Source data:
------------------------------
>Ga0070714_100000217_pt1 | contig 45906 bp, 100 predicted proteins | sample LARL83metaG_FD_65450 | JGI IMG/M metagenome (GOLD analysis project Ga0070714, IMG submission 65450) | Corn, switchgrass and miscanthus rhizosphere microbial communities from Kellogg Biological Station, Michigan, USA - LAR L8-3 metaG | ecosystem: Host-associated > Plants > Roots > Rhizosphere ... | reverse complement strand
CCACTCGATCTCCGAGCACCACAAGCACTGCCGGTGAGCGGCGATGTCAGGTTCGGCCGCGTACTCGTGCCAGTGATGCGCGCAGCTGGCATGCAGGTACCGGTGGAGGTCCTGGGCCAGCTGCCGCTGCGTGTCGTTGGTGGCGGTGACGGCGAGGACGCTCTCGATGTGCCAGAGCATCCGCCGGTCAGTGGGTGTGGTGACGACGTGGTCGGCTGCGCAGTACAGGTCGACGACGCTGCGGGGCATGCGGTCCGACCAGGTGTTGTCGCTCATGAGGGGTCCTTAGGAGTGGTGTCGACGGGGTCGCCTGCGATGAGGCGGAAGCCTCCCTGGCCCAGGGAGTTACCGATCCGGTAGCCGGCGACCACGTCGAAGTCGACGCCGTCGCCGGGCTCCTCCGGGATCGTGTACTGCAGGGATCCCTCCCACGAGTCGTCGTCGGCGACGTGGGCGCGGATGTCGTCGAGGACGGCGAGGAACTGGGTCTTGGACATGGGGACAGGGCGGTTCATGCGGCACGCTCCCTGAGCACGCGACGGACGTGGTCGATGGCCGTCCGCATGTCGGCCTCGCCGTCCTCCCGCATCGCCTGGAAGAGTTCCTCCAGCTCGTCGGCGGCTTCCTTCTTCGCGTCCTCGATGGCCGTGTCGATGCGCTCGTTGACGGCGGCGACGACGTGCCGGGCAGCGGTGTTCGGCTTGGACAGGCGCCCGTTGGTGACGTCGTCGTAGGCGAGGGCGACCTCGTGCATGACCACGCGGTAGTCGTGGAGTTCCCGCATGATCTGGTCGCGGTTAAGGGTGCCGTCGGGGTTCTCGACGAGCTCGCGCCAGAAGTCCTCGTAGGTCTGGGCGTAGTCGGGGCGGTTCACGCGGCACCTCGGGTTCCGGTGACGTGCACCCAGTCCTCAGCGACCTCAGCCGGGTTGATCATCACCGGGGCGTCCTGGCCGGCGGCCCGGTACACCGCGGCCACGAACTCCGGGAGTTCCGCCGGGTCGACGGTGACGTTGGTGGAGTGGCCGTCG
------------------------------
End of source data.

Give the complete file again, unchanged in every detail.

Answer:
>Ga0070714_100000217_pt1 | contig 45906 bp, 100 predicted proteins | sample LARL83metaG_FD_65450 | JGI IMG/M metagenome (GOLD analysis project Ga0070714, IMG submission 65450) | Corn, switchgrass and miscanthus rhizosphere microbial communities from Kellogg Biological Station, Michigan, USA - LAR L8-3 metaG | ecosystem: Host-associated > Plants > Roots > Rhizosphere ... | reverse complement strand
CCACTCGATCTCCGAGCACCACAAGCACTGCCGGTGAGCGGCGATGTCAGGTTCGGCCGCGTACTCGTGCCAGTGATGCGCGCAGCTGGCATGCAGGTACCGGTGGAGGTCCTGGGCCAGCTGCCGCTGCGTGTCGTTGGTGGCGGTGACGGCGAGGACGCTCTCGATGTGCCAGAGCATCCGCCGGTCAGTGGGTGTGGTGACGACGTGGTCGGCTGCGCAGTACAGGTCGACGACGCTGCGGGGCATGCGGTCCGACCAGGTGTTGTCGCTCATGAGGGGTCCTTAGGAGTGGTGTCGACGGGGTCGCCTGCGATGAGGCGGAAGCCTCCCTGGCCCAGGGAGTTACCGATCCGGTAGCCGGCGACCACGTCGAAGTCGACGCCGTCGCCGGGCTCCTCCGGGATCGTGTACTGCAGGGATCCCTCCCACGAGTCGTCGTCGGCGACGTGGGCGCGGATGTCGTCGAGGACGGCGAGGAACTGGGTCTTGGACATGGGGACAGGGCGGTTCATGCGGCACGCTCCCTGAGCACGCGACGGACGTGGTCGATGGCCGTCCGCATGTCGGCCTCGCCGTCCTCCCGCATCGCCTGGAAGAGTTCCTCCAGCTCGTCGGCGGCTTCCTTCTTCGCGTCCTCGATGGCCGTGTCGATGCGCTCGTTGACGGCGGCGACGACGTGCCGGGCAGCGGTGTTCGGCTTGGACAGGCGCCCGTTGGTGACGTCGTCGTAGGCGAGGGCGACCTCGTGCATGACCACGCGGTAGTCGTGGAGTTCCCGCATGATCTGGTCGCGGTTAAGGGTGCCGTCGGGGTTCTCGACGAGCTCGCGCCAGAAGTCCTCGTAGGTCTGGGCGTAGTCGGGGCGGTTCACGCGGCACCTCGGGTTCCGGTGACGTGCACCCAGTCCTCAGCGACCTCAGCCGGGTTGATCATCACCGGGGCGTCCTGGCCGGCGGCCCGGTACACCGCGGCCACGAACTCCGGGAGTTCCGCCGGGTCGACGGTGACGTTGGTGGAGTGGCCGTCG